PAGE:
Kyrsten Sinema: One of the ways to address it is to create a future flow for legal folks to come in, through a door, create a door for good people to come in and get jobs. Right now, border patrol can't tell the difference between a good guy and a bad guy because a guy with drugs looks the same as a guy looking to work. If you have a path, the folks coming here illegally are mostly here for bad purposes. But we've seen some success in the Yuma sector. We have to figure out how we can crack down on the folks who are doing dangerous things, smuggling drugs and people.
Ted Simons: I keep hearing the Yuma sector is a success. Let's put it in the Tucson sector. Is that viable?
Kyrsten Sinema: There are some real differences in terms of geogrpahy. The Yuma sector is a much more dangerous sector and the risk of death and dying is much higher in Yuma and so some of the success is replicated but every area is different.
Ted Simons: Let's get to sequestration and what the heck is going on to get this figured out.
Kyrsten Sinema: Sequestration has gone into effect and folks will continue to feel the roll-out of sequestration over the coming months as furloughs are being implemented in the military, as we're seeing pay cuts happen across the board. So the sequestration is very real. And fortunately, the government is taking some action to reduce some of the negative impacts. We passed the continuing resolution two weeks ago that alleviates the impact of the sequester on the military, veterans, the criminal justice system, and our agricultural community. It doesn't eliminate the bad stuff but it lessens it. It's a step forward. It also prevented government shutdowns but there's much work to do and frankly, we're still waiting for some bipartisan action here.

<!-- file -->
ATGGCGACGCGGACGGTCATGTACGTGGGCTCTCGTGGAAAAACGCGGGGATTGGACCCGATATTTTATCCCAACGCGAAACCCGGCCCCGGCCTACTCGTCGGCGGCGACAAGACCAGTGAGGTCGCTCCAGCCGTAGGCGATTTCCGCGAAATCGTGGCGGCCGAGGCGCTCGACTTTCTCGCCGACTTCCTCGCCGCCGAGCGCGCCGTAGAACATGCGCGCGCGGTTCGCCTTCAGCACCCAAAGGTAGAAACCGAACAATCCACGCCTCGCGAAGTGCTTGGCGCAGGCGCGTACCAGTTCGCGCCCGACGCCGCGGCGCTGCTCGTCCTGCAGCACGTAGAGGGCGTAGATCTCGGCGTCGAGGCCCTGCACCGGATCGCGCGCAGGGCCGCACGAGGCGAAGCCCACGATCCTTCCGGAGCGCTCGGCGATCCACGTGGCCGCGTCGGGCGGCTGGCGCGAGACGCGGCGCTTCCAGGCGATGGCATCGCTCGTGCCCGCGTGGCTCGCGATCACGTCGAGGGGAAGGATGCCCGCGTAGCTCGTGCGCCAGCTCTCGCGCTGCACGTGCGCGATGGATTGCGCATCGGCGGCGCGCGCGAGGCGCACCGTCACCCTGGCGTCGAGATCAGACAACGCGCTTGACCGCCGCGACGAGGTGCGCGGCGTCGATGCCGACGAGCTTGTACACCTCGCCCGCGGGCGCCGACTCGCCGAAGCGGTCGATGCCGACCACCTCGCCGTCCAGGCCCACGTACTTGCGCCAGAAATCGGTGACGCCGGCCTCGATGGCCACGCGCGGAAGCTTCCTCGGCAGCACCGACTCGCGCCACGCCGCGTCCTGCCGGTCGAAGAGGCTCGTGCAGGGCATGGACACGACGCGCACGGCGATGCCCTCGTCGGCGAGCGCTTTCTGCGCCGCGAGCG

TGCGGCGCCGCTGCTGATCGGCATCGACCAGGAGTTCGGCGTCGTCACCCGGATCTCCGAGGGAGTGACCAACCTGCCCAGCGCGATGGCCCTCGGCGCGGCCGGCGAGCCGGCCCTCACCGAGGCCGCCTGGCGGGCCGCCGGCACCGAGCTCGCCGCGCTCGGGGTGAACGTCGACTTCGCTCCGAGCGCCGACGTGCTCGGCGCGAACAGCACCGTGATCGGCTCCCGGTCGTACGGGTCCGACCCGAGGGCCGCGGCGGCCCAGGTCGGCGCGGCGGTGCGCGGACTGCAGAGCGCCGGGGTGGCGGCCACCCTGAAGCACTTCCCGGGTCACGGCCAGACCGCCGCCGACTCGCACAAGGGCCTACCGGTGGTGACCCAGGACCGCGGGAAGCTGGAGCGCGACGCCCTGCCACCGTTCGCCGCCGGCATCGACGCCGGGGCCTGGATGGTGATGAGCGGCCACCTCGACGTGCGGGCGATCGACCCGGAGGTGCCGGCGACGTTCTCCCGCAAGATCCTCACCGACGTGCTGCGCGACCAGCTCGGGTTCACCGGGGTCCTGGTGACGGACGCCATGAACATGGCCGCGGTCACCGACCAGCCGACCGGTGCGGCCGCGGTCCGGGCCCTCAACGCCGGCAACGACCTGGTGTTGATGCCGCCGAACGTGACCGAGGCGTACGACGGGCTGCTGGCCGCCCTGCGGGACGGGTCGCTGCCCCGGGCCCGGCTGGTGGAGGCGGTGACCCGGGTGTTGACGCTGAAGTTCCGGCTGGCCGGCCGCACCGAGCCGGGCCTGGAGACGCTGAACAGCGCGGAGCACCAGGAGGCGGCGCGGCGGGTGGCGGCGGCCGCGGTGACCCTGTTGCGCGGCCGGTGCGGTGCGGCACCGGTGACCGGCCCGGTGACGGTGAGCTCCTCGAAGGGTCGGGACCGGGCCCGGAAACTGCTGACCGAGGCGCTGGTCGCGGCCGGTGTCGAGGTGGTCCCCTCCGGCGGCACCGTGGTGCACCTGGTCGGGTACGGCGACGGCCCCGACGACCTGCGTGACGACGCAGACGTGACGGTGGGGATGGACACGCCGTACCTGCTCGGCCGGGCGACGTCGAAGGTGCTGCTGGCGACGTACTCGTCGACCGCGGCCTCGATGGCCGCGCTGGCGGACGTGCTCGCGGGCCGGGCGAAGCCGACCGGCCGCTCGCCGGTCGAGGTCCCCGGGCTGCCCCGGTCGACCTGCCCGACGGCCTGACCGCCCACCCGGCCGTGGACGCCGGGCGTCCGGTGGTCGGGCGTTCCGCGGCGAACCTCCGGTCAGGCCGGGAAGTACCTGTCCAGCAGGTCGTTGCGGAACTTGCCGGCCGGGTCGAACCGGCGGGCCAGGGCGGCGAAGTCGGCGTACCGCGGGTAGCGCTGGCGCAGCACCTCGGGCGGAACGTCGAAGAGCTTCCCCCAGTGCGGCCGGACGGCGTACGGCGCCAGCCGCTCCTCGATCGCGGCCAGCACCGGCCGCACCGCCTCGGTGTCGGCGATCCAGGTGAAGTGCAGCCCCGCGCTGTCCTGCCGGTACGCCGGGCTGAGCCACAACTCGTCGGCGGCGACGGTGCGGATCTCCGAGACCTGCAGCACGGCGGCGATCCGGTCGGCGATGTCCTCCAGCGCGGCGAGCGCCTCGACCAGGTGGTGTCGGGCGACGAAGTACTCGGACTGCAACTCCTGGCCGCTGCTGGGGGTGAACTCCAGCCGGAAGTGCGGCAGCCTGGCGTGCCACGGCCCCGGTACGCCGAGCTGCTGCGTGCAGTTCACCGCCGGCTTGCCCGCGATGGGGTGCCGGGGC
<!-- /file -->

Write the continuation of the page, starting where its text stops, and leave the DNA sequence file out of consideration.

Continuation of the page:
Ted Simons: I know that Republicans are big on addressing things like Social Security and Medicare and debt services. Can those things be addressed or is this such gridlock that you've got -- I keep hearing there's bipartisan action going on.
Kyrsten Sinema: There is.